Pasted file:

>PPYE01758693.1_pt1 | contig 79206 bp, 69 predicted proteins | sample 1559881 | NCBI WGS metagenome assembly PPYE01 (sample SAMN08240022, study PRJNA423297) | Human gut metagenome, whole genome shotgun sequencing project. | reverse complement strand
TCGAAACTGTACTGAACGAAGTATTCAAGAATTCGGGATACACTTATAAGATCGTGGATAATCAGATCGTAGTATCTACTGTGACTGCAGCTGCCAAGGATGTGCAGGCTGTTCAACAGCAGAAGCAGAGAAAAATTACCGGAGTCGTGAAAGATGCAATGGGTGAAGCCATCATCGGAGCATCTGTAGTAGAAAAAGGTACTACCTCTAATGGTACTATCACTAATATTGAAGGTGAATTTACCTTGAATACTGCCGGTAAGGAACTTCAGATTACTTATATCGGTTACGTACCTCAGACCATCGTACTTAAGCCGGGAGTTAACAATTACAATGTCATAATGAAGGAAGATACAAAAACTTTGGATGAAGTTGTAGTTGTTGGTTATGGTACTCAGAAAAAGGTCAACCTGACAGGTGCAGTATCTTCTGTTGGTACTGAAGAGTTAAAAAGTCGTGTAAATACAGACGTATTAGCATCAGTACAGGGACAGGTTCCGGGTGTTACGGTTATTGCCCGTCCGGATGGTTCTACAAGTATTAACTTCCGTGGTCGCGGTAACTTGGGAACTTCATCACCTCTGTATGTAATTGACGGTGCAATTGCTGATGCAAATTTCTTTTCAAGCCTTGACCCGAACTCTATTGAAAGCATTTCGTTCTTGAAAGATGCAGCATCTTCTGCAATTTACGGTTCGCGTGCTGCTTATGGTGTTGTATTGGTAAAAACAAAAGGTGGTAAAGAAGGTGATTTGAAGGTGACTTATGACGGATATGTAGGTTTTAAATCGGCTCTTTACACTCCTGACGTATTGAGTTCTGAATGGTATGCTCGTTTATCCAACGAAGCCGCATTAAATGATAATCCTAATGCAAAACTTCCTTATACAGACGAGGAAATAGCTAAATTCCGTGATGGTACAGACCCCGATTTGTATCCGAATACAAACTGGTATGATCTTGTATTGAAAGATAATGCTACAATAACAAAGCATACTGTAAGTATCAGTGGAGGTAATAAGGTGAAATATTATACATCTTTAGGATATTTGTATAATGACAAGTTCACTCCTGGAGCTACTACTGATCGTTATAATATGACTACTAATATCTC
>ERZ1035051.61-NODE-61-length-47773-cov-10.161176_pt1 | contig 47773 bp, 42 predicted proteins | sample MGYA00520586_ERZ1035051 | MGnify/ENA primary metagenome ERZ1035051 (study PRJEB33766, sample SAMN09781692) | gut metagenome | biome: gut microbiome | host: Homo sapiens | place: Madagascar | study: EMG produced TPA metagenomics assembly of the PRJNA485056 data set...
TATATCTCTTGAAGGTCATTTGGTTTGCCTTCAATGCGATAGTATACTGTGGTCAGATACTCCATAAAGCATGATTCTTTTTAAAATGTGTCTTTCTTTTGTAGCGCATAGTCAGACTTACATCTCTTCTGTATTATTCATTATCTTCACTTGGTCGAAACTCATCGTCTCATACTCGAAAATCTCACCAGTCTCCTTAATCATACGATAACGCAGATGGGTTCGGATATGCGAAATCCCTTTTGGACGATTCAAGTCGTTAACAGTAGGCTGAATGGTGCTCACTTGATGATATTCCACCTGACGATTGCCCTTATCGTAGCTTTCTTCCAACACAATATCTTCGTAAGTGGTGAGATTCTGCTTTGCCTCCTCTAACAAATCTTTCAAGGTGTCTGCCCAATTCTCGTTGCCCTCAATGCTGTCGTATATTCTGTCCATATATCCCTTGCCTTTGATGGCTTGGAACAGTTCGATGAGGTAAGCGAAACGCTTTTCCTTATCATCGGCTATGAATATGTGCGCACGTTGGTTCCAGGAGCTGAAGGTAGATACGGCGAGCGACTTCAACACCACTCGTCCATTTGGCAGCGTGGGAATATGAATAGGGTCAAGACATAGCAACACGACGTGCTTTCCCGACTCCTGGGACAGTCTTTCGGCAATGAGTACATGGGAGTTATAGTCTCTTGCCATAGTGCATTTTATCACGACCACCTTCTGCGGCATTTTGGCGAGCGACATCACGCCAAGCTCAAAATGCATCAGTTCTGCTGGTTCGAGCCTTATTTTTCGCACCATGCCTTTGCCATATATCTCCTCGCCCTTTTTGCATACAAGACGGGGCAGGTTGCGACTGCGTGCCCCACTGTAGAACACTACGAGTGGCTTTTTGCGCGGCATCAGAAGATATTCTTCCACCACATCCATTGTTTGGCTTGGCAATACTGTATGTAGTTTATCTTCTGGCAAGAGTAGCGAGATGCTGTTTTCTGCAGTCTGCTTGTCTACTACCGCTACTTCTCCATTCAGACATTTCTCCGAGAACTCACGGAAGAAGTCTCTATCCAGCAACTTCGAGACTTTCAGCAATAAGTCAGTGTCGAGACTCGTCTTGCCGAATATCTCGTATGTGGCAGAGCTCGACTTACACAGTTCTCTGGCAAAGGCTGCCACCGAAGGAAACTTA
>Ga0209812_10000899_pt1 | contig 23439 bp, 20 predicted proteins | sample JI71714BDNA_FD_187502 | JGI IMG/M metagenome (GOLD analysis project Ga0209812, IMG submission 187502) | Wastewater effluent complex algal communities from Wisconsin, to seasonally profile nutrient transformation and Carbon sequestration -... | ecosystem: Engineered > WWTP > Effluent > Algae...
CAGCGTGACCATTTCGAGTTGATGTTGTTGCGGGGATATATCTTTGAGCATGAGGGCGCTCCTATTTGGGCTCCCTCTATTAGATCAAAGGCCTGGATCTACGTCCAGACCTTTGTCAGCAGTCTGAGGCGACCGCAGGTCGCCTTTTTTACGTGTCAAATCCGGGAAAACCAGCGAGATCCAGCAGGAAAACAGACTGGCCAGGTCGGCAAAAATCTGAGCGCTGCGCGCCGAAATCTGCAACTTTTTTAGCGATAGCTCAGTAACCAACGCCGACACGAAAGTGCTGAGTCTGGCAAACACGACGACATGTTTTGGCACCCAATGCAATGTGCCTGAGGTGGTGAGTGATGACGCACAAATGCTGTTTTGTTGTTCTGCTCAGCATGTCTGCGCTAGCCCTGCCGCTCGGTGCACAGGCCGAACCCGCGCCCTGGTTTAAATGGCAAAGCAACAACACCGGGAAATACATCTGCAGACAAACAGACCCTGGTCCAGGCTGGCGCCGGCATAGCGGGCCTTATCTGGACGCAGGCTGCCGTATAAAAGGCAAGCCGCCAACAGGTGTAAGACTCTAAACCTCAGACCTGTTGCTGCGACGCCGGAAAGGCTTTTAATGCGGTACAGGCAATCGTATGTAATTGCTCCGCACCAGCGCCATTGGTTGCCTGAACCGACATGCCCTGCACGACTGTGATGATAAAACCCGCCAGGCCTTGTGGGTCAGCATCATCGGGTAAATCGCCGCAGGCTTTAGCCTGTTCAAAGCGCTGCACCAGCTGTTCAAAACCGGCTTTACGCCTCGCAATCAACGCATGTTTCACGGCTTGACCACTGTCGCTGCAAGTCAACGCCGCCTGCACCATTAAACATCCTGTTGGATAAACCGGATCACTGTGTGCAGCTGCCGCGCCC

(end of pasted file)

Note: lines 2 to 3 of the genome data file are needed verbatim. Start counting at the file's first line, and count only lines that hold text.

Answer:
TCGAAACTGTACTGAACGAAGTATTCAAGAATTCGGGATACACTTATAAGATCGTGGATAATCAGATCGTAGTATCTACTGTGACTGCAGCTGCCAAGGATGTGCAGGCTGTTCAACAGCAGAAGCAGAGAAAAATTACCGGAGTCGTGAAAGATGCAATGGGTGAAGCCATCATCGGAGCATCTGTAGTAGAAAAAGGTACTACCTCTAATGGTACTATCACTAATATTGAAGGTGAATTTACCTTGAATACTGCCGGTAAGGAACTTCAGATTACTTATATCGGTTACGTACCTCAGACCATCGTACTTAAGCCGGGAGTTAACAATTACAATGTCATAATGAAGGAAGATACAAAAACTTTGGATGAAGTTGTAGTTGTTGGTTATGGTACTCAGAAAAAGGTCAACCTGACAGGTGCAGTATCTTCTGTTGGTACTGAAGAGTTAAAAAGTCGTGTAAATACAGACGTATTAGCATCAGTACAGGGACAGGTTCCGGGTGTTACGGTTATTGCCCGTCCGGATGGTTCTACAAGTATTAACTTCCGTGGTCGCGGTAACTTGGGAACTTCATCACCTCTGTATGTAATTGACGGTGCAATTGCTGATGCAAATTTCTTTTCAAGCCTTGACCCGAACTCTATTGAAAGCATTTCGTTCTTGAAAGATGCAGCATCTTCTGCAATTTACGGTTCGCGTGCTGCTTATGGTGTTGTATTGGTAAAAACAAAAGGTGGTAAAGAAGGTGATTTGAAGGTGACTTATGACGGATATGTAGGTTTTAAATCGGCTCTTTACACTCCTGACGTATTGAGTTCTGAATGGTATGCTCGTTTATCCAACGAAGCCGCATTAAATGATAATCCTAATGCAAAACTTCCTTATACAGACGAGGAAATAGCTAAATTCCGTGATGGTACAGACCCCGATTTGTATCCGAATACAAACTGGTATGATCTTGTATTGAAAGATAATGCTACAATAACAAAGCATACTGTAAGTATCAGTGGAGGTAATAAGGTGAAATATTATACATCTTTAGGATATTTGTATAATGACAAGTTCACTCCTGGAGCTACTACTGATCGTTATAATATGACTACTAATATCTC
>ERZ1035051.61-NODE-61-length-47773-cov-10.161176_pt1 | contig 47773 bp, 42 predicted proteins | sample MGYA00520586_ERZ1035051 | MGnify/ENA primary metagenome ERZ1035051 (study PRJEB33766, sample SAMN09781692) | gut metagenome | biome: gut microbiome | host: Homo sapiens | place: Madagascar | study: EMG produced TPA metagenomics assembly of the PRJNA485056 data set...